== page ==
Playing small but important roles in the story is Lady Catherine de Bourgh’s taciturn daughter Anne, and what a treat to get to know her–she’s a closet naturalist! Get Anne going about insects and she has lots to say. Anne also retains her P&P persona, but now that author Kerr has her talking we learn she has plans for her life, and isn’t the pawn of her mother that everyone, including Lady Catherine, thinks she is.

Even Wickham gets a touch of tenderness from Kerr. We see him thwarted in love (yes, Wickham in love!) and with his hopes to lead a settled life dashed when Darcy (justifiably) denies him the living. It’s possible to (briefly) feel a little sorry for him.

I felt the foiling of Wickham’s elopement plan happened abruptly, once everyone was in place it resolved in a few paragraphs and Georgiana let it go very easily, but by then Clare has become the heart of the story. The steps Clare took to help rescue Georgiana, and how those actions affect her future bring about a very Austen-worthy happy ending. Follies Past delighted me so much I actually cheered out loud a few times while reading.

★★★★★ 5 out of 5 Stars 

Follies Past: A Prequel to Pride and Prejudice, by Melanie Kerr
Petticoat Press (2013)
Trade paperback (280) pages
ISBN: 978-0992131029

Additional Reviews:

Cover image courtesy of Petticoat Press © 2013; text Jennifer Haggerty © 2014, Austenprose.com

Disclosure of Material Connection: We received one review copy from the publisher in exchange for an honest review. We only review or recommend products we have read or used and believe will be a good match for our readers. We are disclosing this in accordance with the Federal Trade Commission’s 16 CFR, Part 255: “Guides Concerning the Use of Endorsements and Testimonials in Advertising.”

The Persuasion of Miss Jane Austen Virtual Book Launch Party and Blog Tour with Author Shannon Winslow & Giveaways! 

The Persuasion of Miss Jane Austen banner x 500

I am very pleased to welcome author Shannon Winslow to Austenprose today to officially open her virtual book launch party and blog tour of The Persuasion of Miss Jane Austen, published today by Heather Ridge Arts. This new Austenesque novel is a fascinating combination of fact and fiction, exploring Jane Austen’s unknown personal journal— revealing her secret romance with a Royal Navy officer, Captain Devereaux, who was the inspiration for her final novel, Persuasion. 

Shannon has generously offered a guest blog sharing her inspiration to write her new novel—and to add to the festivities—we will be offering an amazing selection of giveaways including: trade paperback and digital eBook copies of The Persuasion of Miss Jane Austen, a tote bag bundle stuffed with a print copy of the book and Jane Austen-inspired merchandise, and an original pastel drawing “By the Seaside at Lyme” inspired by the 1995 movie, Persuasion, created by Shannon. Just leave a comment following this blog post to enter. The contest details are listed below. Good luck to all. 

Please join us in welcoming Shannon Winslow.

What inspired me to write The Persuasion of Miss Jane Austen?

I can’t quite put my finger on when the concept for this book first occurred to me. It was more of a slowly germinating seed rather than a bolt out of the blue, something that needed to ruminate in my brain a while before emerging onto the page. But this will give you an idea how my thoughts about the book evolved.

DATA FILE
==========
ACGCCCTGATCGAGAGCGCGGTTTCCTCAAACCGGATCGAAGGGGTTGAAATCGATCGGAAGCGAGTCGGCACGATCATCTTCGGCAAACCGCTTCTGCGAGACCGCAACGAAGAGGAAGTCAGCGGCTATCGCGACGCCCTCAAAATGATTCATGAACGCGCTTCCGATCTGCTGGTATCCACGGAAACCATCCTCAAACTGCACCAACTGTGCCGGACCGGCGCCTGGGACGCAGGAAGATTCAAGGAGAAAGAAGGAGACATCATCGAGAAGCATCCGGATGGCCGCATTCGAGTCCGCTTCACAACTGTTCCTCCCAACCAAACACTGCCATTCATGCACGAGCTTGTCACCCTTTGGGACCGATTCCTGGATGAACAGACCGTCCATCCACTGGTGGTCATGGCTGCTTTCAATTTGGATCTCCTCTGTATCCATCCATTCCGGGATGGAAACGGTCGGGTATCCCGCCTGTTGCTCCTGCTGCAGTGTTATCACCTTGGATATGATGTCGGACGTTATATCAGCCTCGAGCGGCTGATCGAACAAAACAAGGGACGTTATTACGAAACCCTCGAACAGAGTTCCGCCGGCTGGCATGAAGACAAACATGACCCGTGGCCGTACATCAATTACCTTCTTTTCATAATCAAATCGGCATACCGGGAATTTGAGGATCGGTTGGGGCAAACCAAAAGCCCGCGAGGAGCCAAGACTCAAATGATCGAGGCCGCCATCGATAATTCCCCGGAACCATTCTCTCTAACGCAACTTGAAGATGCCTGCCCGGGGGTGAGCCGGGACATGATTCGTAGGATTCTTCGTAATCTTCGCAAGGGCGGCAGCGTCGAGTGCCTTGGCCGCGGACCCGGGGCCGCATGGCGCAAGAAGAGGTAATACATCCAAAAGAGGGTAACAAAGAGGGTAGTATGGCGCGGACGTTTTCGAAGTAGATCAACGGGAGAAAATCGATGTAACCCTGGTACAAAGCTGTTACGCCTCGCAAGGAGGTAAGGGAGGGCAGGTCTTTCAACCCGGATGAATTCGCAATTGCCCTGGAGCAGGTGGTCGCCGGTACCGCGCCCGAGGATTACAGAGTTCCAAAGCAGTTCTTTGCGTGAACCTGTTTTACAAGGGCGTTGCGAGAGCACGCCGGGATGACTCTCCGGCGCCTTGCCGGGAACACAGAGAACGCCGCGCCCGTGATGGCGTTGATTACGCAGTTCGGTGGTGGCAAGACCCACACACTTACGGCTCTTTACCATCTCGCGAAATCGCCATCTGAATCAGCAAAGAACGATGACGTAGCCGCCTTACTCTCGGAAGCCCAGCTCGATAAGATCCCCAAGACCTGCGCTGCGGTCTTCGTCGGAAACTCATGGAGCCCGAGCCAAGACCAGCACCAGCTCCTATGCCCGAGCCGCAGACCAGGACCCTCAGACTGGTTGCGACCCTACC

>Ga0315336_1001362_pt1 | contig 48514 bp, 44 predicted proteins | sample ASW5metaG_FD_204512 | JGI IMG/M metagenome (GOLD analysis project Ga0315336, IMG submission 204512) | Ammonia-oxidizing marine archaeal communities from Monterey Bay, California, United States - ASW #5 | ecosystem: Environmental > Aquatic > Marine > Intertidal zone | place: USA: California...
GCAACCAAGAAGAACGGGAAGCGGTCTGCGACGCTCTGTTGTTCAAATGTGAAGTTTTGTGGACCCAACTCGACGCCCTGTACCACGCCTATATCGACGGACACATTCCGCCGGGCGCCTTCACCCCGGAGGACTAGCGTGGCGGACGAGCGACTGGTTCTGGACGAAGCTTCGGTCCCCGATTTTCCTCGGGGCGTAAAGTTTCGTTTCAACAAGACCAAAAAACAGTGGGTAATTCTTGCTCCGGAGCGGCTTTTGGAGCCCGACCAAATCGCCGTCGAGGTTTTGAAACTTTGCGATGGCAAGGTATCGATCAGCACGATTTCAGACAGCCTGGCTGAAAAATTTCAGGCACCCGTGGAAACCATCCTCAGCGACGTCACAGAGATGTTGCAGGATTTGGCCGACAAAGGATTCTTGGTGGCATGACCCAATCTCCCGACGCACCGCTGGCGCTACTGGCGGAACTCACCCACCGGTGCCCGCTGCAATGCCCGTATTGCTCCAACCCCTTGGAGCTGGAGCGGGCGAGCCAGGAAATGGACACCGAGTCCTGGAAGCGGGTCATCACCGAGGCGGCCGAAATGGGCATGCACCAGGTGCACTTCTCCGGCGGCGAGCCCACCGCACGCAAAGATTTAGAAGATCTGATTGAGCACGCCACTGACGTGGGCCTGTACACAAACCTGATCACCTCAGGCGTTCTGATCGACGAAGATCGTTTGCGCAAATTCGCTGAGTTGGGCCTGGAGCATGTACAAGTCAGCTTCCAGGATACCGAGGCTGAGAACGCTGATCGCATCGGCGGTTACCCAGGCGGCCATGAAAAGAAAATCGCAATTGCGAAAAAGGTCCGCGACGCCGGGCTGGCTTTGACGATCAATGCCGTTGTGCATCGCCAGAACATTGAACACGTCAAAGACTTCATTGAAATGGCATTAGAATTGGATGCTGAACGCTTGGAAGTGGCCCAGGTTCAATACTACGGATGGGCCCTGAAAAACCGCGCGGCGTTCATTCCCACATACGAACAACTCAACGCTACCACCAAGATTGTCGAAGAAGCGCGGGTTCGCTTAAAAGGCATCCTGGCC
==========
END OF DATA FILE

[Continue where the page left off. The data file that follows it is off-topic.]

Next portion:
First, I am no different than any other fan. Which of us hasn’t at some point wished Jane Austen had met with a better fate? She, who has given pleasure to countless thousands through her novels, surely deserved to have experienced the same romance and happy ending she carefully crafted for each of her heroines. That’s what motivated me.

But perhaps there was more to her story than is generally known, I considered. Since most authors draw heavily from people and situations in their own lives, it didn’t seem unreasonable to me that Jane Austen had more real-life experience in the field of romance than the official record suggests—obviously, not a married-her-sweetheart-at-twenty-and-lived-happily-ever-after kind of affair. But what about a bitter-sweet romance marked by grand passion, misfortune, and long separation? That would be a better fit. Perhaps, something on the order of her novel Persuasion.

Persuasion by Jane Austen banner

Ah, Persuasion—her last and most poignant novel. Yes, that was the model! A young couple falls rapidly and deeply in love. They are soon cruelly parted again, however – so soon that few people, even in their own families, ever know about it. When fate brings the two together again, years later, it should be their second chance at happiness. But pride and resentment get in the way, keeping them estranged. Only surprising, near-miraculous events serve to reunite them in the end.

So, Persuasion became the basis for my novel about Jane Austen’s secret romance.

No. It’s the other way round, really, for it’s my contention that Jane’s secret romance with a navy captain of her own actually inspired her to write Persuasion in the first place. Doing so allowed her to pay public homage to the man who was the love of her life, whilst at the same time keeping their true story strictly private in a journal she wrote alongside the novel. The two run parallel, the events of one reflected in the other, and together forming a fuller picture then either one alone… which reminds me of a passage in The Persuasion of Miss Jane Austen. Jane, having just completed the novel and her journal, writes: